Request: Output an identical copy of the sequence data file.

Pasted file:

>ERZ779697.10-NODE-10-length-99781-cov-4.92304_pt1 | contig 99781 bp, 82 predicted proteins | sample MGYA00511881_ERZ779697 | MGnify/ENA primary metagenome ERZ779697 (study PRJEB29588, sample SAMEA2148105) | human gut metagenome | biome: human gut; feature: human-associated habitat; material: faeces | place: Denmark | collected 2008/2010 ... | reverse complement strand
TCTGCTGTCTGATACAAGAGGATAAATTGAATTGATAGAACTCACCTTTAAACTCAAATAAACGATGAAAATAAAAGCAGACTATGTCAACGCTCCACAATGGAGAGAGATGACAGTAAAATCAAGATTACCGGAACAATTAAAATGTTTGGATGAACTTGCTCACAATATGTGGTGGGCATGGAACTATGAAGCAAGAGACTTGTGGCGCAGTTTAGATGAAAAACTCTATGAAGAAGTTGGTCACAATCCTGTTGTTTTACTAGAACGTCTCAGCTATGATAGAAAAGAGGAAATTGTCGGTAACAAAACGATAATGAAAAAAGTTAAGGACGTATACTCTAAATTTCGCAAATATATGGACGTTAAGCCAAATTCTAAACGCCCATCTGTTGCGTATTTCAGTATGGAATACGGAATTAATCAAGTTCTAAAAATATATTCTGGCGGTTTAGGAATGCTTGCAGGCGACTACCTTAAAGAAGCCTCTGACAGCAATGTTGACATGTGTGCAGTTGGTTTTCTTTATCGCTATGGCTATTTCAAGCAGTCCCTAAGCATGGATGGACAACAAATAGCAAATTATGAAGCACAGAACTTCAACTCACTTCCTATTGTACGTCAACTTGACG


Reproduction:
>ERZ779697.10-NODE-10-length-99781-cov-4.92304_pt1 | contig 99781 bp, 82 predicted proteins | sample MGYA00511881_ERZ779697 | MGnify/ENA primary metagenome ERZ779697 (study PRJEB29588, sample SAMEA2148105) | human gut metagenome | biome: human gut; feature: human-associated habitat; material: faeces | place: Denmark | collected 2008/2010 ... | reverse complement strand
TCTGCTGTCTGATACAAGAGGATAAATTGAATTGATAGAACTCACCTTTAAACTCAAATAAACGATGAAAATAAAAGCAGACTATGTCAACGCTCCACAATGGAGAGAGATGACAGTAAAATCAAGATTACCGGAACAATTAAAATGTTTGGATGAACTTGCTCACAATATGTGGTGGGCATGGAACTATGAAGCAAGAGACTTGTGGCGCAGTTTAGATGAAAAACTCTATGAAGAAGTTGGTCACAATCCTGTTGTTTTACTAGAACGTCTCAGCTATGATAGAAAAGAGGAAATTGTCGGTAACAAAACGATAATGAAAAAAGTTAAGGACGTATACTCTAAATTTCGCAAATATATGGACGTTAAGCCAAATTCTAAACGCCCATCTGTTGCGTATTTCAGTATGGAATACGGAATTAATCAAGTTCTAAAAATATATTCTGGCGGTTTAGGAATGCTTGCAGGCGACTACCTTAAAGAAGCCTCTGACAGCAATGTTGACATGTGTGCAGTTGGTTTTCTTTATCGCTATGGCTATTTCAAGCAGTCCCTAAGCATGGATGGACAACAAATAGCAAATTATGAAGCACAGAACTTCAACTCACTTCCTATTGTACGTCAACTTGACG